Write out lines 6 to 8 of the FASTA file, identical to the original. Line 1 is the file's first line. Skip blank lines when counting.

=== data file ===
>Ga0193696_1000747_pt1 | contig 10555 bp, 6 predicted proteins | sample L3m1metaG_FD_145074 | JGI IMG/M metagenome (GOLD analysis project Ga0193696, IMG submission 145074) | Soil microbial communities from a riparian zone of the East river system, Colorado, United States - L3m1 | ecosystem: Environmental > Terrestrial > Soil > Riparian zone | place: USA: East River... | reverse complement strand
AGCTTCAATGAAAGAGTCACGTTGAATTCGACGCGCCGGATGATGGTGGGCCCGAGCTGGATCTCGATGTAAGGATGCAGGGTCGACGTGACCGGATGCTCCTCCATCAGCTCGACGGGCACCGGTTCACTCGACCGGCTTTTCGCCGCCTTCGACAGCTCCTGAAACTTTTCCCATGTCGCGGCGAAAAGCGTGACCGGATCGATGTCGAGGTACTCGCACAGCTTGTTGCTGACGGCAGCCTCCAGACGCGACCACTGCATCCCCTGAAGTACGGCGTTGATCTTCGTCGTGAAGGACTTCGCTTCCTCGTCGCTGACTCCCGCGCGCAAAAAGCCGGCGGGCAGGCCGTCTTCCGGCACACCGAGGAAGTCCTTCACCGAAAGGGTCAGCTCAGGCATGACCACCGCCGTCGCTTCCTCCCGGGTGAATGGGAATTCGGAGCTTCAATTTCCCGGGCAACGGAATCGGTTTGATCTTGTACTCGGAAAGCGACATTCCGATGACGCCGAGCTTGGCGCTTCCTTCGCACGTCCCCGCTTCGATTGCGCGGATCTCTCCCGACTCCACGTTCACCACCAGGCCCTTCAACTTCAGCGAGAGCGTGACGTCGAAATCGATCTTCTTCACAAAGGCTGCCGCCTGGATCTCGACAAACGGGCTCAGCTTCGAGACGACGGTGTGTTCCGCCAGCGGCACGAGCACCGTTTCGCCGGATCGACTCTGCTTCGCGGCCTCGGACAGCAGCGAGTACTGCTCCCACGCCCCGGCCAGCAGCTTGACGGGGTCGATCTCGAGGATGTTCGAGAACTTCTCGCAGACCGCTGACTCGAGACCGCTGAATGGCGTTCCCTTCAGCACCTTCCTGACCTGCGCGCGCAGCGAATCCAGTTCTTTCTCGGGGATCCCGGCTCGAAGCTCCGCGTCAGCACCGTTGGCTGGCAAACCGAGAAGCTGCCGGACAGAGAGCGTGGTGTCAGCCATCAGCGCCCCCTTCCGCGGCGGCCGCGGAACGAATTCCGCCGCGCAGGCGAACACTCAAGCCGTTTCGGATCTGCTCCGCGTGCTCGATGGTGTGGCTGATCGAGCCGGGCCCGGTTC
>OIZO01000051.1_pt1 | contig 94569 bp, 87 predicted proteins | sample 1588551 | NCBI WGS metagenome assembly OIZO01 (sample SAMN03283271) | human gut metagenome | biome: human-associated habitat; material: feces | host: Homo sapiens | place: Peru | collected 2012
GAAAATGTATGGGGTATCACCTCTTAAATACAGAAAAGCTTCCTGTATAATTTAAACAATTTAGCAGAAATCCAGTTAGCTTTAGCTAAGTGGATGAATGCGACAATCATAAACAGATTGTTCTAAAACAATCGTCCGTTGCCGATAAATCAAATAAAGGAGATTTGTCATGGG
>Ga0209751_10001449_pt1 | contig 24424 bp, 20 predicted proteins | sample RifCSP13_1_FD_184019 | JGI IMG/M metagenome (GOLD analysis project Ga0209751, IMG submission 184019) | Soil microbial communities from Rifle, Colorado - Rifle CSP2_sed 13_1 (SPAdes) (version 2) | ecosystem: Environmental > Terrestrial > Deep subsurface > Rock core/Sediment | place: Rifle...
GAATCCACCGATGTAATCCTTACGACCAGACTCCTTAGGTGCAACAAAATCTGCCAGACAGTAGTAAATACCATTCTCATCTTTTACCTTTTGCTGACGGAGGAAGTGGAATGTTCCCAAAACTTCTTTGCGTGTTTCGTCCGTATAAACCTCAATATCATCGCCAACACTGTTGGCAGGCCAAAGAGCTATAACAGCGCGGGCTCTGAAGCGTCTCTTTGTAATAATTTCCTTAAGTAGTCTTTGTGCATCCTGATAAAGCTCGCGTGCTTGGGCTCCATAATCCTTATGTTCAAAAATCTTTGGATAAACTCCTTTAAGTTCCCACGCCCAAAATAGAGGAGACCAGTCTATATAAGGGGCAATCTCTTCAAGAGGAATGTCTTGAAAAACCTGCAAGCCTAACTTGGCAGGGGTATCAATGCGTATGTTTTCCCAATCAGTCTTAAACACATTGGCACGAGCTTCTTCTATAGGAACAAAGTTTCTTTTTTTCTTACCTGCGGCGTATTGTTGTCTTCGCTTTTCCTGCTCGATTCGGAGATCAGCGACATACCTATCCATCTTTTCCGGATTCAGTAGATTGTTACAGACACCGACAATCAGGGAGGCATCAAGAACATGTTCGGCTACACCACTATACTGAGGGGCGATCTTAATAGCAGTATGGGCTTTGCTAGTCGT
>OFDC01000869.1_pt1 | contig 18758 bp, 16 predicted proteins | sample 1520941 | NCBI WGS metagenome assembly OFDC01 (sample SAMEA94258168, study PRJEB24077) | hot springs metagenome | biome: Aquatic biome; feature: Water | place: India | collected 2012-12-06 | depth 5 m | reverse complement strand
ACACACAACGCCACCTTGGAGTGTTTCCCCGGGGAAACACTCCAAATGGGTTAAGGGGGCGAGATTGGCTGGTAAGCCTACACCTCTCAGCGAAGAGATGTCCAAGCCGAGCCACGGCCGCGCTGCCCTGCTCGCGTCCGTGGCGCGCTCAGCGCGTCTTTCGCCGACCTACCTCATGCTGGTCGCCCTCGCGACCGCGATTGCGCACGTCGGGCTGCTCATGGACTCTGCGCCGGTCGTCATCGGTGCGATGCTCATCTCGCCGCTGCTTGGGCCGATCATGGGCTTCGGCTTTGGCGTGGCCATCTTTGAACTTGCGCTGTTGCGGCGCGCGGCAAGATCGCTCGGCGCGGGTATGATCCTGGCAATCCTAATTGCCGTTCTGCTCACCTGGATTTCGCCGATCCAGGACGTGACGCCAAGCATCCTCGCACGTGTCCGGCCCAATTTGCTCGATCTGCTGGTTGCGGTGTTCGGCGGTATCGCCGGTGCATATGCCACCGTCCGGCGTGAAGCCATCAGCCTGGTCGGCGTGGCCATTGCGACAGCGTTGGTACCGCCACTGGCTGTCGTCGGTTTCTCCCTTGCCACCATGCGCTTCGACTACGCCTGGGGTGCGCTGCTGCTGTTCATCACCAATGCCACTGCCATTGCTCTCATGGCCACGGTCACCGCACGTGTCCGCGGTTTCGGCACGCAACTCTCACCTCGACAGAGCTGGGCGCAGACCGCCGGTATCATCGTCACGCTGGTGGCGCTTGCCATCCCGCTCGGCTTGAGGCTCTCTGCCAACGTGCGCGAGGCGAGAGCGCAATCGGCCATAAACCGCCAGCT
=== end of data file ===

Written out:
GAATCCACCGATGTAATCCTTACGACCAGACTCCTTAGGTGCAACAAAATCTGCCAGACAGTAGTAAATACCATTCTCATCTTTTACCTTTTGCTGACGGAGGAAGTGGAATGTTCCCAAAACTTCTTTGCGTGTTTCGTCCGTATAAACCTCAATATCATCGCCAACACTGTTGGCAGGCCAAAGAGCTATAACAGCGCGGGCTCTGAAGCGTCTCTTTGTAATAATTTCCTTAAGTAGTCTTTGTGCATCCTGATAAAGCTCGCGTGCTTGGGCTCCATAATCCTTATGTTCAAAAATCTTTGGATAAACTCCTTTAAGTTCCCACGCCCAAAATAGAGGAGACCAGTCTATATAAGGGGCAATCTCTTCAAGAGGAATGTCTTGAAAAACCTGCAAGCCTAACTTGGCAGGGGTATCAATGCGTATGTTTTCCCAATCAGTCTTAAACACATTGGCACGAGCTTCTTCTATAGGAACAAAGTTTCTTTTTTTCTTACCTGCGGCGTATTGTTGTCTTCGCTTTTCCTGCTCGATTCGGAGATCAGCGACATACCTATCCATCTTTTCCGGATTCAGTAGATTGTTACAGACACCGACAATCAGGGAGGCATCAAGAACATGTTCGGCTACACCACTATACTGAGGGGCGATCTTAATAGCAGTATGGGCTTTGCTAGTCGT
>OFDC01000869.1_pt1 | contig 18758 bp, 16 predicted proteins | sample 1520941 | NCBI WGS metagenome assembly OFDC01 (sample SAMEA94258168, study PRJEB24077) | hot springs metagenome | biome: Aquatic biome; feature: Water | place: India | collected 2012-12-06 | depth 5 m | reverse complement strand
ACACACAACGCCACCTTGGAGTGTTTCCCCGGGGAAACACTCCAAATGGGTTAAGGGGGCGAGATTGGCTGGTAAGCCTACACCTCTCAGCGAAGAGATGTCCAAGCCGAGCCACGGCCGCGCTGCCCTGCTCGCGTCCGTGGCGCGCTCAGCGCGTCTTTCGCCGACCTACCTCATGCTGGTCGCCCTCGCGACCGCGATTGCGCACGTCGGGCTGCTCATGGACTCTGCGCCGGTCGTCATCGGTGCGATGCTCATCTCGCCGCTGCTTGGGCCGATCATGGGCTTCGGCTTTGGCGTGGCCATCTTTGAACTTGCGCTGTTGCGGCGCGCGGCAAGATCGCTCGGCGCGGGTATGATCCTGGCAATCCTAATTGCCGTTCTGCTCACCTGGATTTCGCCGATCCAGGACGTGACGCCAAGCATCCTCGCACGTGTCCGGCCCAATTTGCTCGATCTGCTGGTTGCGGTGTTCGGCGGTATCGCCGGTGCATATGCCACCGTCCGGCGTGAAGCCATCAGCCTGGTCGGCGTGGCCATTGCGACAGCGTTGGTACCGCCACTGGCTGTCGTCGGTTTCTCCCTTGCCACCATGCGCTTCGACTACGCCTGGGGTGCGCTGCTGCTGTTCATCACCAATGCCACTGCCATTGCTCTCATGGCCACGGTCACCGCACGTGTCCGCGGTTTCGGCACGCAACTCTCACCTCGACAGAGCTGGGCGCAGACCGCCGGTATCATCGTCACGCTGGTGGCGCTTGCCATCCCGCTCGGCTTGAGGCTCTCTGCCAACGTGCGCGAGGCGAGAGCGCAATCGGCCATAAACCGCCAGCT